Skip to main content

Cromwell, Oliver°


CROMWELL, OLIVER °, Lord Protector of *England, 1653–58. Cromwell was largely responsible for the readmission of the Jews to England. His puritan views, based largely upon the Old Testament, and his tolerant nature predisposed him to regard the Jews with favor; he was also quick to realize the material advantages of readmitting them. It was to Cromwell that *Manasseh Ben Israel presented his "Humble Addresses," petitions concerning the return of the Jews to England, and he was responsible for convening the Whitehall Conference in December 1655. When it became apparent that readmission would only be recommended under the most unfavorable conditions, Cromwell dissolved the conference after its fourth meeting. It was expected that he would issue a favorable reply to Manasseh Ben Israel on his own authority. However, in view of public opinion, Cromwell preferred to adopt an informal arrangement. The London Marrano community had to be satisfied with a favorable reply to a modest petition in which they merely requested authorization for the establishment of a cemetery and continuance of their freedom of worship. Cromwell's personal sympathies were manifested in the pension of £100 granted to Manasseh Ben Israel. His favorable attitude toward the Jews was so marked that, according to his enemies, Jews regarded him as their Messiah.


L. Wolf, Manasseh ben Israel's Mission to Oliver Cromwell (1901); Roth, in: jhset, 11 (1924–27), 112–42; Roth, England, 156ff.; idem, Essays and Portraits in Anglo-Jewish History (1962), 86–107. add. bibliography: Katz, England, 107–40, index; T.M. Endelman, The Jews of Britain, 1656–2000 (2002), 15–27; E. Samuel, "Oliver Cromwell and the Readmission of the Jews to England in 1656," in: At the Ends of the Earth: Essays on the History of the Jews in England and Portugal, (2004), 179–89; C. Hill, God's Englishman: Oliver Cromwell and the English Revolution (1972); odnb online.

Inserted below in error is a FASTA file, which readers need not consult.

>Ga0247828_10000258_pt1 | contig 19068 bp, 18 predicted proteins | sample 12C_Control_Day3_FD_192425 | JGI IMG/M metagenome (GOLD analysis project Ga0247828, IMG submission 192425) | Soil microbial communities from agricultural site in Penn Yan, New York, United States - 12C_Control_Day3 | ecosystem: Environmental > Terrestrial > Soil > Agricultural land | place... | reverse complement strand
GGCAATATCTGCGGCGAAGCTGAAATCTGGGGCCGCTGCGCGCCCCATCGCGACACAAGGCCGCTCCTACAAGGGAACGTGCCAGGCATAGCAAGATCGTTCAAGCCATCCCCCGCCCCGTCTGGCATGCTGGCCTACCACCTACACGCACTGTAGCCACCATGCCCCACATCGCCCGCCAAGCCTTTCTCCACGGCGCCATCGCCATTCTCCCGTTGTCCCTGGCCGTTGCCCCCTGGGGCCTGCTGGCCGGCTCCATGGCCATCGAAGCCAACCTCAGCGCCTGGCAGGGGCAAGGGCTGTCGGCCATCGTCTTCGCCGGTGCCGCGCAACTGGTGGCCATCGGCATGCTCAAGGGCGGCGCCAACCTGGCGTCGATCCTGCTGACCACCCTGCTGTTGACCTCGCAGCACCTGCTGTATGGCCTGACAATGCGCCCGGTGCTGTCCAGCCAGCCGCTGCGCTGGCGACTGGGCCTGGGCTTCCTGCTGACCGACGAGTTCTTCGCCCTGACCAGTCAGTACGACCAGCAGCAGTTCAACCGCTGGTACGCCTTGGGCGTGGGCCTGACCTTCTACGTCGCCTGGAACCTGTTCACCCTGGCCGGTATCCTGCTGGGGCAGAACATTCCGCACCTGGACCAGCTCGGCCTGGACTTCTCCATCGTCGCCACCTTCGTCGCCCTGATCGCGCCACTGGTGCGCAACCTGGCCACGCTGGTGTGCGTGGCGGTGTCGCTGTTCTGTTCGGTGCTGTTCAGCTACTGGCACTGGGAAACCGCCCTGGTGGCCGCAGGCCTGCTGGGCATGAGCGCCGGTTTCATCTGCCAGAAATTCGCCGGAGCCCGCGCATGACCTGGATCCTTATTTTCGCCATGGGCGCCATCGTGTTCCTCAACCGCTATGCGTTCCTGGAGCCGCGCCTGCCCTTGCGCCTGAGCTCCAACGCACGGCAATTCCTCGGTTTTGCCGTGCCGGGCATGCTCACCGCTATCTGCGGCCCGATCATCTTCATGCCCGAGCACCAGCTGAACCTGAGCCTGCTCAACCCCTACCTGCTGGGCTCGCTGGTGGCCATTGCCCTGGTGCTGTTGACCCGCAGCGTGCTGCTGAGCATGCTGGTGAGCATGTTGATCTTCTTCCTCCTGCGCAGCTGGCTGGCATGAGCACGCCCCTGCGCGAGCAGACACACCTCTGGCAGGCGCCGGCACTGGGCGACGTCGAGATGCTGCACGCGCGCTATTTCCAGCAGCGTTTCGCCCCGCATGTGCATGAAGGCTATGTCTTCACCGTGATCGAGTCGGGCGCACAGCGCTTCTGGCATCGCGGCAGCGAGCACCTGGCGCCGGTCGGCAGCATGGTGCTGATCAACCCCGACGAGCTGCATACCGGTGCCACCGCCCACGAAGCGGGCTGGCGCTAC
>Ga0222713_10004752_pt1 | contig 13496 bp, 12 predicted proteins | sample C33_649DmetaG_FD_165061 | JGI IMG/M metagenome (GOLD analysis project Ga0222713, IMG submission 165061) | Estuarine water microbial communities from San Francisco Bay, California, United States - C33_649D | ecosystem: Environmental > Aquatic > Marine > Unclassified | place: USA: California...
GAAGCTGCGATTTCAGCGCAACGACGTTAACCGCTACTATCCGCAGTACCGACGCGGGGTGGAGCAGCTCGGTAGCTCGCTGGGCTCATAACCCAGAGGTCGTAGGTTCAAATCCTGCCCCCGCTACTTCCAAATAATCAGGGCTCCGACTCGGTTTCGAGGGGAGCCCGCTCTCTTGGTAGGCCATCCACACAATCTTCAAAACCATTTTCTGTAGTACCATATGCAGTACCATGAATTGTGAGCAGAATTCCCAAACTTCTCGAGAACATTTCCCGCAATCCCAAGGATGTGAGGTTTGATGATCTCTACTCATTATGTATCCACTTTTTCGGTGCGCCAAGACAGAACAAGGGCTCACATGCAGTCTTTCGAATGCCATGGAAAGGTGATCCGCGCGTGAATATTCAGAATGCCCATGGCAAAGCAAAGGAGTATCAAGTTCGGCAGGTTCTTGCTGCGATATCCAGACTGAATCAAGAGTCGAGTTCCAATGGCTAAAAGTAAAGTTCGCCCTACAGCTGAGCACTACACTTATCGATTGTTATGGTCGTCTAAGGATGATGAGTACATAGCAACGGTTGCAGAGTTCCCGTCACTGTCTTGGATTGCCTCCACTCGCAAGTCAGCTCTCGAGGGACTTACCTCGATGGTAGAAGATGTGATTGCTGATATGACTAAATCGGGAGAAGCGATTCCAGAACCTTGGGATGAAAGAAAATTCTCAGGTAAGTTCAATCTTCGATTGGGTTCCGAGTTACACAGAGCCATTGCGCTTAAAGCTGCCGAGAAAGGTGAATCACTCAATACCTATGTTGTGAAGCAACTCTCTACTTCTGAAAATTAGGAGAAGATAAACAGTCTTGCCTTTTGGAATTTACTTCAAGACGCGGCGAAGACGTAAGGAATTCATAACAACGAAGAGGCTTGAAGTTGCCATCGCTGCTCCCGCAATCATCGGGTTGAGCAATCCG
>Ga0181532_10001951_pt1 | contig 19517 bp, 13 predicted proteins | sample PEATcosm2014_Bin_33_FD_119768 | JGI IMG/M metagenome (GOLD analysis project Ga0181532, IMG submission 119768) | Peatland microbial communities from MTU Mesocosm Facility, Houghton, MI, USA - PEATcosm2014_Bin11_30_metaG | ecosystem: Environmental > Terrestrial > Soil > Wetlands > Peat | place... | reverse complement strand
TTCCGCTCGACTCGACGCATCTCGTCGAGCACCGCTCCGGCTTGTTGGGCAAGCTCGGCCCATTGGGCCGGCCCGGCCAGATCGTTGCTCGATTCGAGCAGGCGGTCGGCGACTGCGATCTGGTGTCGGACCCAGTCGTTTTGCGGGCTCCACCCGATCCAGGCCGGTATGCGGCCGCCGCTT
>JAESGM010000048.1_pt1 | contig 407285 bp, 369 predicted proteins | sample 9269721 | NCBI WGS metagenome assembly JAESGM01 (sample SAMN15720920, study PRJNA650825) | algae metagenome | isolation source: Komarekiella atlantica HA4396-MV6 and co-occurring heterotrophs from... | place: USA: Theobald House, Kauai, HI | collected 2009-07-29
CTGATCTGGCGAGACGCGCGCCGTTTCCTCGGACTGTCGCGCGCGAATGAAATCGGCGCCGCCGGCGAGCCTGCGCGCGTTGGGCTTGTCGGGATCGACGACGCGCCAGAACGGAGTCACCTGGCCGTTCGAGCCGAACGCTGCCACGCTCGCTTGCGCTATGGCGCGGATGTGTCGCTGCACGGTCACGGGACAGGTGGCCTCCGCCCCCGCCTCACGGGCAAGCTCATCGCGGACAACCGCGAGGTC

[Cecil Roth]

Cite this article
Pick a style below, and copy the text for your bibliography.

  • MLA
  • Chicago
  • APA

"Cromwell, Oliver°." Encyclopaedia Judaica. . 19 Apr. 2019 <>.

"Cromwell, Oliver°." Encyclopaedia Judaica. . (April 19, 2019).

"Cromwell, Oliver°." Encyclopaedia Judaica. . Retrieved April 19, 2019 from

Learn more about citation styles

Citation styles gives you the ability to cite reference entries and articles according to common styles from the Modern Language Association (MLA), The Chicago Manual of Style, and the American Psychological Association (APA).

Within the “Cite this article” tool, pick a style to see how all available information looks when formatted according to that style. Then, copy and paste the text into your bibliography or works cited list.

Because each style has its own formatting nuances that evolve over time and not all information is available for every reference entry or article, cannot guarantee each citation it generates. Therefore, it’s best to use citations as a starting point before checking the style against your school or publication’s requirements and the most-recent information available at these sites:

Modern Language Association

The Chicago Manual of Style

American Psychological Association

  • Most online reference entries and articles do not have page numbers. Therefore, that information is unavailable for most content. However, the date of retrieval is often important. Refer to each style’s convention regarding the best way to format page numbers and retrieval dates.
  • In addition to the MLA, Chicago, and APA styles, your school, university, publication, or institution may have its own requirements for citations. Therefore, be sure to refer to those guidelines when editing your bibliography or works cited list.